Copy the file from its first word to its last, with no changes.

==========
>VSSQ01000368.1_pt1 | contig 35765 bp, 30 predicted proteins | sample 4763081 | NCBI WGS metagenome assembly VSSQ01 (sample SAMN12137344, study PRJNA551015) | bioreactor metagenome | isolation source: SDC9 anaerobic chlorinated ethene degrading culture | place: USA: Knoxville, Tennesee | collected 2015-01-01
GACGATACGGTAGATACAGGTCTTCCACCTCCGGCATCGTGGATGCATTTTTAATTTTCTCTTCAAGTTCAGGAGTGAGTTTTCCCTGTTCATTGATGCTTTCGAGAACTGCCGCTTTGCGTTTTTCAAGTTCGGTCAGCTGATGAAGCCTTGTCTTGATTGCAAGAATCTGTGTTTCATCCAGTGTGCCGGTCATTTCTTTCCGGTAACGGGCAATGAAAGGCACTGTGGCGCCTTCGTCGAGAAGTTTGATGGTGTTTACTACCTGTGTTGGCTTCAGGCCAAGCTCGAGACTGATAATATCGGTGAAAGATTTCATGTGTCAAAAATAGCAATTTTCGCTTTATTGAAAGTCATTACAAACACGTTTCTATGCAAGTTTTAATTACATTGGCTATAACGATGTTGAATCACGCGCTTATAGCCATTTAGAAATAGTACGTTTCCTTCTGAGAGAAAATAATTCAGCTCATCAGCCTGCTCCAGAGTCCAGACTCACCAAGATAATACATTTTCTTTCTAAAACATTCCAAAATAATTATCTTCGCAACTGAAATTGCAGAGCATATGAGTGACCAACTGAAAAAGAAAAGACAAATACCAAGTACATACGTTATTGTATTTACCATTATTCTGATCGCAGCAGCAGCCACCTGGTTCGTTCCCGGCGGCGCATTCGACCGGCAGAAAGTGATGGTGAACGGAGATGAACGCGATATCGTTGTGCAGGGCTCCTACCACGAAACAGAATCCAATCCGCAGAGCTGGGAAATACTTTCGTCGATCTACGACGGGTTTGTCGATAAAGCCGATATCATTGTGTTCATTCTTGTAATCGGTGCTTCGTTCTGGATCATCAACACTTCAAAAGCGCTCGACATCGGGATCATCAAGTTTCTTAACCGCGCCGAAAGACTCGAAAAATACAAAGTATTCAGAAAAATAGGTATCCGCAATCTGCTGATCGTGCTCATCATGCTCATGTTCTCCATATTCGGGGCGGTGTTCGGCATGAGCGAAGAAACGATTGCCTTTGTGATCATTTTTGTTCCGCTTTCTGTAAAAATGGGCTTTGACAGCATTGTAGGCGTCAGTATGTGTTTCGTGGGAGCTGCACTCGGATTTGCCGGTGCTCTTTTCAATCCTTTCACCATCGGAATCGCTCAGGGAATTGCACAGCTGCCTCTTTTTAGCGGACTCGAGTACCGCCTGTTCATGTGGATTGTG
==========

>VSSQ01000368.1_pt1 | contig 35765 bp, 30 predicted proteins | sample 4763081 | NCBI WGS metagenome assembly VSSQ01 (sample SAMN12137344, study PRJNA551015) | bioreactor metagenome | isolation source: SDC9 anaerobic chlorinated ethene degrading culture | place: USA: Knoxville, Tennesee | collected 2015-01-01
GACGATACGGTAGATACAGGTCTTCCACCTCCGGCATCGTGGATGCATTTTTAATTTTCTCTTCAAGTTCAGGAGTGAGTTTTCCCTGTTCATTGATGCTTTCGAGAACTGCCGCTTTGCGTTTTTCAAGTTCGGTCAGCTGATGAAGCCTTGTCTTGATTGCAAGAATCTGTGTTTCATCCAGTGTGCCGGTCATTTCTTTCCGGTAACGGGCAATGAAAGGCACTGTGGCGCCTTCGTCGAGAAGTTTGATGGTGTTTACTACCTGTGTTGGCTTCAGGCCAAGCTCGAGACTGATAATATCGGTGAAAGATTTCATGTGTCAAAAATAGCAATTTTCGCTTTATTGAAAGTCATTACAAACACGTTTCTATGCAAGTTTTAATTACATTGGCTATAACGATGTTGAATCACGCGCTTATAGCCATTTAGAAATAGTACGTTTCCTTCTGAGAGAAAATAATTCAGCTCATCAGCCTGCTCCAGAGTCCAGACTCACCAAGATAATACATTTTCTTTCTAAAACATTCCAAAATAATTATCTTCGCAACTGAAATTGCAGAGCATATGAGTGACCAACTGAAAAAGAAAAGACAAATACCAAGTACATACGTTATTGTATTTACCATTATTCTGATCGCAGCAGCAGCCACCTGGTTCGTTCCCGGCGGCGCATTCGACCGGCAGAAAGTGATGGTGAACGGAGATGAACGCGATATCGTTGTGCAGGGCTCCTACCACGAAACAGAATCCAATCCGCAGAGCTGGGAAATACTTTCGTCGATCTACGACGGGTTTGTCGATAAAGCCGATATCATTGTGTTCATTCTTGTAATCGGTGCTTCGTTCTGGATCATCAACACTTCAAAAGCGCTCGACATCGGGATCATCAAGTTTCTTAACCGCGCCGAAAGACTCGAAAAATACAAAGTATTCAGAAAAATAGGTATCCGCAATCTGCTGATCGTGCTCATCATGCTCATGTTCTCCATATTCGGGGCGGTGTTCGGCATGAGCGAAGAAACGATTGCCTTTGTGATCATTTTTGTTCCGCTTTCTGTAAAAATGGGCTTTGACAGCATTGTAGGCGTCAGTATGTGTTTCGTGGGAGCTGCACTCGGATTTGCCGGTGCTCTTTTCAATCCTTTCACCATCGGAATCGCTCAGGGAATTGCACAGCTGCCTCTTTTTAGCGGACTCGAGTACCGCCTGTTCATGTGGATTGTG